Monday, 10 August 2015

Nina Reads Glamour Mag | September 2015

It's that time of the month again! New issue - whoop. I was looking forward to September's 'Big Fashion Issue' but as you'll find out below, I was kinda disappointed with it. Perhaps I had too high expectations, but I do feel like last month's August issue was a lot better on the whole. I had even more features noted down in the 'Bad' and 'Ugly' sections than what's posted here but there's only so much criticism one can take, right? I'll give Glamour the benefit of the doubt and will hope for better reading next month.
glamour magazine september 2015
glamour magazine karlie kloss street style
Karlie Kloss is just a ray of pure sunshine. This is my favourite outfit of hers (like, ever) and I don't know whether she's worn it multiple times or I just keep seeing the same photo, but I am unashamedly proud that I automatically recognised it as being en route to BFF Taylor Swift's New York apartment. 

glamour magazine 24 hours with jack whitehall
Usually these '24 hours with' features are unbelievably tedious. Does anybody really care what some C-list sleb gets up to every hour of the day? Let's face it, they obvs exaggerate to make their life seem more interesting anyway. However, with Jack being a comedian and somebody I'm familiar with, his feature was actually enjoyable for a change. It was quite funny and I'm definitely looking forward to watching the Bad Education movie!
glamour magazine refugee story
This real-life story of Ivie's terrifying journey to flee war-torn Libya, whilst pregnant and with a small child, was truly harrowing. I really don't like how British people often have the tendency to view refugees/asylum seekers/immigrants - whatever you want to call them - as lazy, selfish inhuman creatures. Most of us are privileged enough to have no clue what it must feel like to be so desperate for a better life that you are willing to hide in the back of fume-engulfed lorries and cram yourself into a filthy and unsafe boat with hundreds of others. When us Brits emigrate for a 'better life', we mean retiring in some exotic villa and living in the lap of luxury. When these people escape from their dangerous countries for a 'better life', they are simply looking for a safe place where they can work and provide for themselves, their family and society. These people are looking for a sliver of hope. How dare people accuse them of 'scrounging from our system without putting anything into it'. These humans are not looking for the easy way out. They simply want basic human rights and often they work harder than most of us ever will in laborious jobs such as cleaners and supermarket workers - the ones which many of us are too proud to degrade ourselves down to. And the main difference between them and us is that they're THANKFUL for the little that they do have. Most of us have more than enough yet are still unsatisfied and constantly wanting more. I don't get involved in politics and clearly the main issue still lies in the state of their home country - but the least we could do as humans is show some compassion and empathy to others when we're so privileged in comparison.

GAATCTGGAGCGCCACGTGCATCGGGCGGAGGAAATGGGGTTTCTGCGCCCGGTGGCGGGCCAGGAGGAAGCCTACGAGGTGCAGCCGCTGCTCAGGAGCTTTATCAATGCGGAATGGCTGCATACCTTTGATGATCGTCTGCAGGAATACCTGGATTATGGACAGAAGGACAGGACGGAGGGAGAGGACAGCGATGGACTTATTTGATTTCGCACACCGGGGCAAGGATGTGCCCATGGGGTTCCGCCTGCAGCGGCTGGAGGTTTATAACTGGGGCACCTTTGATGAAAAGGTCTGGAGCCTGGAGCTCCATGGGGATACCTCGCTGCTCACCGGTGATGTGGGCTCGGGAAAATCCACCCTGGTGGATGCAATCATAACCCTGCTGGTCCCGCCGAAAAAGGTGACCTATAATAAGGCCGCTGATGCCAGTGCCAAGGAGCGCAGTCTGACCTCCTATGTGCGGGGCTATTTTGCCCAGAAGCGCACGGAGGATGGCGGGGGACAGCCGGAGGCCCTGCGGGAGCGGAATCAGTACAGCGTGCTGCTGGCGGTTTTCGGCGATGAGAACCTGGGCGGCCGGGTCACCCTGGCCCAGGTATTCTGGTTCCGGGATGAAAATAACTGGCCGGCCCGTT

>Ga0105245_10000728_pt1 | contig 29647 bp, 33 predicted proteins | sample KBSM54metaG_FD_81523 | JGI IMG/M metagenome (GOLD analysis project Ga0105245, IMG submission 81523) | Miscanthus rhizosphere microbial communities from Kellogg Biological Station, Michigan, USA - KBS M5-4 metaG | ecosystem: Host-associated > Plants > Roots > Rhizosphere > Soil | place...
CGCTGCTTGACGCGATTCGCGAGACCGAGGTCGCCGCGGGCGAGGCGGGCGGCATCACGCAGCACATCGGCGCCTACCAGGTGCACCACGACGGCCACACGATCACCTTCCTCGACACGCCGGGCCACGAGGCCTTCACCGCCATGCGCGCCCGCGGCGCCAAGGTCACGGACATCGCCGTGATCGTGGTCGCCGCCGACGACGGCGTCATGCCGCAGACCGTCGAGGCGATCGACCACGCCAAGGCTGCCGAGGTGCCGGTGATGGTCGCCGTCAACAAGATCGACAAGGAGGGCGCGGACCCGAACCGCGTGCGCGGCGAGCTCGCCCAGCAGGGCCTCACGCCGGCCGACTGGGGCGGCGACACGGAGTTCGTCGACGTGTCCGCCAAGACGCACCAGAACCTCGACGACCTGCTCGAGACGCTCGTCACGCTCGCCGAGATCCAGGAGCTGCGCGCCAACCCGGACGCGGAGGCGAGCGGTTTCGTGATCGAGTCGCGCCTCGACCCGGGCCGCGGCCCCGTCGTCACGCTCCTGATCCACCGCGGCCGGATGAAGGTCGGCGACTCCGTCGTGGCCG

dolce and gabbana perfume advert
SO. MANY. ADVERTS. It seems that's all 'Big Fashion Issue' is a translation for. Not cool.
A bold eyes wall of fame without the inclusion of brow queen Cara Delevingne? That is not the kind of world I wish to live in, thank you.
glamour magazine black nails
I'm all for black nail polish - but it is the COMPLETE opposite of 'grown-up' nails. Soz.

I'm still not sure who this lady is or what she does, but I'm now convinced that she complains for a living. Each week her entire column is just one big hypocritical whinge about other people - and I've only read two of them. I might have to skip past it from now on because the negativity is real.
I don't want to be friends with anybody who spews that kind of gender-based judgement over such a frivolous topic - but it's even more disturbing when it comes from the mouth of a 10 year old. Please let's stop teaching our kids that there are certain ways to act and dress in order to be a 'good' person or man/woman. I would strongly advise you to start spending time thinking about other more important things. There's nothing wrong with wanting to wear heels but it's strange to have such a need to judge and control the outfit choices of others.

What are your thoughts on this month's Glamour issue?


  1. Well said my darling! Dawn o porters column always brings me down haha I stopped reading it too xx

  2. I hate comments that aim to judge women based on their life choices!! When I see things like that, they really really get on my nerves!!! x

    Eden x / edenroses


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